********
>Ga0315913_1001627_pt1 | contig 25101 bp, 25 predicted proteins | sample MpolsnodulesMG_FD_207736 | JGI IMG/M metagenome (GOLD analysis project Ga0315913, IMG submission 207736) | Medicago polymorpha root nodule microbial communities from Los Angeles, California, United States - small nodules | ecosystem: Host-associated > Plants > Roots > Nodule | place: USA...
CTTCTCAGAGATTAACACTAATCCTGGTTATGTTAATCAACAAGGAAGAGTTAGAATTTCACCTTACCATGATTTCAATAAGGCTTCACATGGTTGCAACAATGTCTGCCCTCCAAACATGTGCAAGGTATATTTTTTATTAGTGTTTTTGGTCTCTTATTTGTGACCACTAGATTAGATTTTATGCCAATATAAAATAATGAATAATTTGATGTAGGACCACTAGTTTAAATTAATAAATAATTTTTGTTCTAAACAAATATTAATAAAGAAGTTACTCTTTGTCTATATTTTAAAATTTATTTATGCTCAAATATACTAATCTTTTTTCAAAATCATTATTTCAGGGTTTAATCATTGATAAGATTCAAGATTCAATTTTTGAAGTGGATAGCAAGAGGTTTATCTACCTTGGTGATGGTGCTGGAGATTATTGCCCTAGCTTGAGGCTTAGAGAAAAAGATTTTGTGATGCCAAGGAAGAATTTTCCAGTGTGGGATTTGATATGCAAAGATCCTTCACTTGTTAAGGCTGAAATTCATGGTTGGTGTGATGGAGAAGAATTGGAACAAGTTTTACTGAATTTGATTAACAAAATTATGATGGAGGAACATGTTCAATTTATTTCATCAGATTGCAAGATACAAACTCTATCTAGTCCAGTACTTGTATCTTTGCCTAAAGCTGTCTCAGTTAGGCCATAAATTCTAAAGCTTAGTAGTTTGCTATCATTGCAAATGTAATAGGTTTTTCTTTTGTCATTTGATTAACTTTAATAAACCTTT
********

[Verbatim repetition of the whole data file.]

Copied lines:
>Ga0315913_1001627_pt1 | contig 25101 bp, 25 predicted proteins | sample MpolsnodulesMG_FD_207736 | JGI IMG/M metagenome (GOLD analysis project Ga0315913, IMG submission 207736) | Medicago polymorpha root nodule microbial communities from Los Angeles, California, United States - small nodules | ecosystem: Host-associated > Plants > Roots > Nodule | place: USA...
CTTCTCAGAGATTAACACTAATCCTGGTTATGTTAATCAACAAGGAAGAGTTAGAATTTCACCTTACCATGATTTCAATAAGGCTTCACATGGTTGCAACAATGTCTGCCCTCCAAACATGTGCAAGGTATATTTTTTATTAGTGTTTTTGGTCTCTTATTTGTGACCACTAGATTAGATTTTATGCCAATATAAAATAATGAATAATTTGATGTAGGACCACTAGTTTAAATTAATAAATAATTTTTGTTCTAAACAAATATTAATAAAGAAGTTACTCTTTGTCTATATTTTAAAATTTATTTATGCTCAAATATACTAATCTTTTTTCAAAATCATTATTTCAGGGTTTAATCATTGATAAGATTCAAGATTCAATTTTTGAAGTGGATAGCAAGAGGTTTATCTACCTTGGTGATGGTGCTGGAGATTATTGCCCTAGCTTGAGGCTTAGAGAAAAAGATTTTGTGATGCCAAGGAAGAATTTTCCAGTGTGGGATTTGATATGCAAAGATCCTTCACTTGTTAAGGCTGAAATTCATGGTTGGTGTGATGGAGAAGAATTGGAACAAGTTTTACTGAATTTGATTAACAAAATTATGATGGAGGAACATGTTCAATTTATTTCATCAGATTGCAAGATACAAACTCTATCTAGTCCAGTACTTGTATCTTTGCCTAAAGCTGTCTCAGTTAGGCCATAAATTCTAAAGCTTAGTAGTTTGCTATCATTGCAAATGTAATAGGTTTTTCTTTTGTCATTTGATTAACTTTAATAAACCTTT